There is some talk of spinal manipulation improving motor control. We know that pain, fatigue, joint or neurological issues affect motor control. There seems to be evidence that manipulation can help any one of these factors. But how?
So I searched, and found this study… by Chiros…(Publication Bias Warning!) Daligadu J, Haavik H, Yielder PC, Baarbe J, Murphy B. Alterations in cortical and cerebellar motor processing in subclinical neck pain patients following spinal manipulation. Journal of Manipulative and Physiological Therapeutics. 2013: 36(8); 527-537.
So the cerebellum has a role in inhibiting the motor cortex and when this inhibition is reduced, motor tasks are seemingly better performed. (Cerebellar experts please correct me…) Daligadu et al. seem to show that manipulation reduced this inhibition, thereby increasing the ability of the cortex to promote motor tasks.
After reading the article, the take home message seems to be that, for an improvement in motor output, motor learning paints with a broad brush and is a definite “go-to” treatment. In certain cases, movement will be minimally improved with cervical manipulation as well. This makes sense in knowing about training specificity, so the fact that manipulation had any impact in improved motor output is quite interesting.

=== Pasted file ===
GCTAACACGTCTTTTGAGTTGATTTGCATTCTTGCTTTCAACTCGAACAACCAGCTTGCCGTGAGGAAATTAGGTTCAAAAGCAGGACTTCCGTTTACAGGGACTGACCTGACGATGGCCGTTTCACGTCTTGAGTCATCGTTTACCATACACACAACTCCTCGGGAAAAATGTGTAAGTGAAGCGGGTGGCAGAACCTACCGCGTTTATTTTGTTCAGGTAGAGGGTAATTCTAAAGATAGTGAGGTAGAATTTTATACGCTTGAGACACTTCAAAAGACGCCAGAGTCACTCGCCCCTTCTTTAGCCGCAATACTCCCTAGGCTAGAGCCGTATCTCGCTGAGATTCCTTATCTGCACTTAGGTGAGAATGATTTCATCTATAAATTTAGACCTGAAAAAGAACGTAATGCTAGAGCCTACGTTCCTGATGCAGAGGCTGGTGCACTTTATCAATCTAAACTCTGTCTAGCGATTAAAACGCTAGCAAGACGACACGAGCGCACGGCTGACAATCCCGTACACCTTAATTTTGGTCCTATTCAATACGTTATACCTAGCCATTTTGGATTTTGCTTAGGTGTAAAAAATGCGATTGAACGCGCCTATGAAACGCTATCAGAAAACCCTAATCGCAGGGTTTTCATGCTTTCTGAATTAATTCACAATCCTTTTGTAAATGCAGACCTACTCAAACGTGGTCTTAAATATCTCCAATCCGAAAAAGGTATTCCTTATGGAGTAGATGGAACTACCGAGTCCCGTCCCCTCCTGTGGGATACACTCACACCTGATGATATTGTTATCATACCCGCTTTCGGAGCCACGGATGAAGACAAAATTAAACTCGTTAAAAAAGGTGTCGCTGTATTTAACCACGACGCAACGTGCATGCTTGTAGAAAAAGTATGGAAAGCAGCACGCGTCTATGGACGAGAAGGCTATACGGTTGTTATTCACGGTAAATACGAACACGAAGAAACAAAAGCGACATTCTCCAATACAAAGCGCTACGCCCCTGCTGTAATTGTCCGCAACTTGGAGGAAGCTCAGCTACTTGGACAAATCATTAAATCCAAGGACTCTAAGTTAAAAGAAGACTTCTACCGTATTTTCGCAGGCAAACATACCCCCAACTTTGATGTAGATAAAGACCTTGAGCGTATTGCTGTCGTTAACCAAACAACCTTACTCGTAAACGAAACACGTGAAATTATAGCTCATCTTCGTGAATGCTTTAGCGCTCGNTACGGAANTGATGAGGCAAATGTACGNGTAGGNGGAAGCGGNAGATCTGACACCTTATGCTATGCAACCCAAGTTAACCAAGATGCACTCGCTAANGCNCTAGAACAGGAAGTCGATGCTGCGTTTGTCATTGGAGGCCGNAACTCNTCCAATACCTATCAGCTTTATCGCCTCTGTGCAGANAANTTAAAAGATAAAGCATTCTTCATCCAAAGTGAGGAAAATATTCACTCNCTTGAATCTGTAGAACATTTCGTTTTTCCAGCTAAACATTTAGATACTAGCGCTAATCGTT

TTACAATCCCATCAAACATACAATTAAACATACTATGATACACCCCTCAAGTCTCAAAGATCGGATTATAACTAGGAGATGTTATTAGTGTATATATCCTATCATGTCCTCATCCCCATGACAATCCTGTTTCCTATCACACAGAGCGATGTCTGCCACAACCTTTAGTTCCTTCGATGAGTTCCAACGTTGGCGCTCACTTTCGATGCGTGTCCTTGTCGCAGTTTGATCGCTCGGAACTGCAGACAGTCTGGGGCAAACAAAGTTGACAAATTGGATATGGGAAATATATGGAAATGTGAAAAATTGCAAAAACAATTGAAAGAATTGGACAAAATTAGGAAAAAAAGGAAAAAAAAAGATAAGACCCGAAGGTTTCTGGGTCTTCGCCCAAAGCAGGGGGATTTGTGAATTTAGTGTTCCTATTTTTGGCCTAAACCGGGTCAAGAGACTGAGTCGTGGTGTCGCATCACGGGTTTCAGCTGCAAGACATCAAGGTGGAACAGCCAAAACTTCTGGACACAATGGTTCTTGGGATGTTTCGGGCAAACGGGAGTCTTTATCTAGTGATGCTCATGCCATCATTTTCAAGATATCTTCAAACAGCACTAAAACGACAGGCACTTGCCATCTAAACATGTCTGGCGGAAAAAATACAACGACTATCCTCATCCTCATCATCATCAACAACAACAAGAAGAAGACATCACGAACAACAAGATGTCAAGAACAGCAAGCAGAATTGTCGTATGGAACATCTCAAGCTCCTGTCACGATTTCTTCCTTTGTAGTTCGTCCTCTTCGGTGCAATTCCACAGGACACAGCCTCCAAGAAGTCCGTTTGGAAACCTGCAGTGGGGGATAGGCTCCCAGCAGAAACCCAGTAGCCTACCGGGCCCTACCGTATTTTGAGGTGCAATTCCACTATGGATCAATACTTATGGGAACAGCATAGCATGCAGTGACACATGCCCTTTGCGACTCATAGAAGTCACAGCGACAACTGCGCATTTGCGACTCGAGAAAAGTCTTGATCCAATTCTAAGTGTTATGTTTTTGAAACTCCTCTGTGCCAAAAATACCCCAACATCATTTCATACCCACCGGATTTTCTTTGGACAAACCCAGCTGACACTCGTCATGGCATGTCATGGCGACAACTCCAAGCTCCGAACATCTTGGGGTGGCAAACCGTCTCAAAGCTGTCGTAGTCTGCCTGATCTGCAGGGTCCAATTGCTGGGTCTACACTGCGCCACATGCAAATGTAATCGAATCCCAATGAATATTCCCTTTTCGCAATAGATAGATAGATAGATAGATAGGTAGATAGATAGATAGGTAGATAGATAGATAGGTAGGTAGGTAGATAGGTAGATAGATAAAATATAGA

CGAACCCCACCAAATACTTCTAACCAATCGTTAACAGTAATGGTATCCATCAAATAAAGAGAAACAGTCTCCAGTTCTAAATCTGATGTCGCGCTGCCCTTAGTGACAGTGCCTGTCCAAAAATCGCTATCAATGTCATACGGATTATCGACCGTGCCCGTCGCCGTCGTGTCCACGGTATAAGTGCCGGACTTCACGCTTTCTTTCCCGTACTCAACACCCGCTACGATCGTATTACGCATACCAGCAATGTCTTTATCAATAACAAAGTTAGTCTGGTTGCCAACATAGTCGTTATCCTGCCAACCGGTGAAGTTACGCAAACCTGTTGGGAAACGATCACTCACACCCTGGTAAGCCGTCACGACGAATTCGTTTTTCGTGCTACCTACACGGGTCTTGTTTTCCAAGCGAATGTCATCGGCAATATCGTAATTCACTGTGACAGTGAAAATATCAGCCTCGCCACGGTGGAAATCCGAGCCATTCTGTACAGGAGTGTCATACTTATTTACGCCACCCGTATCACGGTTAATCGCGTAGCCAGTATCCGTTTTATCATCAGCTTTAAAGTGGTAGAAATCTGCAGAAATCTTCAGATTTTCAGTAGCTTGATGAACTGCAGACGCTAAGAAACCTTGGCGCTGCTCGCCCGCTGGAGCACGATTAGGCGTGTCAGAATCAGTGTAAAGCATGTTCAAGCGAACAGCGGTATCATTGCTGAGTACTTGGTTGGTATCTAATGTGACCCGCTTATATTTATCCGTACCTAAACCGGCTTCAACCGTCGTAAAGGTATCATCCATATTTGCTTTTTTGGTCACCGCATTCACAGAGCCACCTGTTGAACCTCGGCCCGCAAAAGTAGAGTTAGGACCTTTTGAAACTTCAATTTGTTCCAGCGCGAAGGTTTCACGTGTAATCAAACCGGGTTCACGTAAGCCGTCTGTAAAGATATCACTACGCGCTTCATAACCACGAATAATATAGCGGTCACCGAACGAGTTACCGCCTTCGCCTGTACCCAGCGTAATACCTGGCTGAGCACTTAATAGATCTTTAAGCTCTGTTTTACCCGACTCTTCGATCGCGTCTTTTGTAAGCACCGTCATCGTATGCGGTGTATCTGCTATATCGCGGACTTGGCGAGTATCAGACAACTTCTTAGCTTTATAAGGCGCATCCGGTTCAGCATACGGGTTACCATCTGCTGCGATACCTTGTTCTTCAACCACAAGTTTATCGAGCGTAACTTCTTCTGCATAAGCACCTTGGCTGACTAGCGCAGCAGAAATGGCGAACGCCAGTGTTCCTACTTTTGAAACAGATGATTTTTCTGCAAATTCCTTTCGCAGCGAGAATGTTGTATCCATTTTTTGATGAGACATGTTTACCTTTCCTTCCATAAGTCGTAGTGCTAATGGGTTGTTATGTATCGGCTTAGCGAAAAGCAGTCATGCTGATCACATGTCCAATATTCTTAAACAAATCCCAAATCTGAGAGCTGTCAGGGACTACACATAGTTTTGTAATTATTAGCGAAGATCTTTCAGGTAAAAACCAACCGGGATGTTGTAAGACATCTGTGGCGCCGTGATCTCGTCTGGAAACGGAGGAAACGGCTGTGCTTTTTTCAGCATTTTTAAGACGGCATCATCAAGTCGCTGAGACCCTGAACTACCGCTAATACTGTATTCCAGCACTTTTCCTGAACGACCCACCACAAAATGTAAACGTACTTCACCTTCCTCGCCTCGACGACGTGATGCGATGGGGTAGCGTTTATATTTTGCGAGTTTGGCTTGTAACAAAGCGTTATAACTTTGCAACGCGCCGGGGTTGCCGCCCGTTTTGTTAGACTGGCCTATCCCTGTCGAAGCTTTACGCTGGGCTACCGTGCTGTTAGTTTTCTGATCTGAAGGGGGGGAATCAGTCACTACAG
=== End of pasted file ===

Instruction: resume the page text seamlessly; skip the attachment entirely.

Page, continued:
What I did like about the study was they searched for a electro-chemical-objective-type of outcome from manipulation, as opposed to a subjective “I feel better” outcome.
For more on Cervical Manipulations in Physical Therapy: check out MedBridge for awesome technique and evidence based Edu: Use Code PTbraintrust for a significant Discount, or click the link below!
There continues to be questions about the causes, benefits and mechanisms of all clusters of manual therapy. This small sampled study points to cerebellar inhibition as a mechanism by which manipulation may contribute to motor outcomes.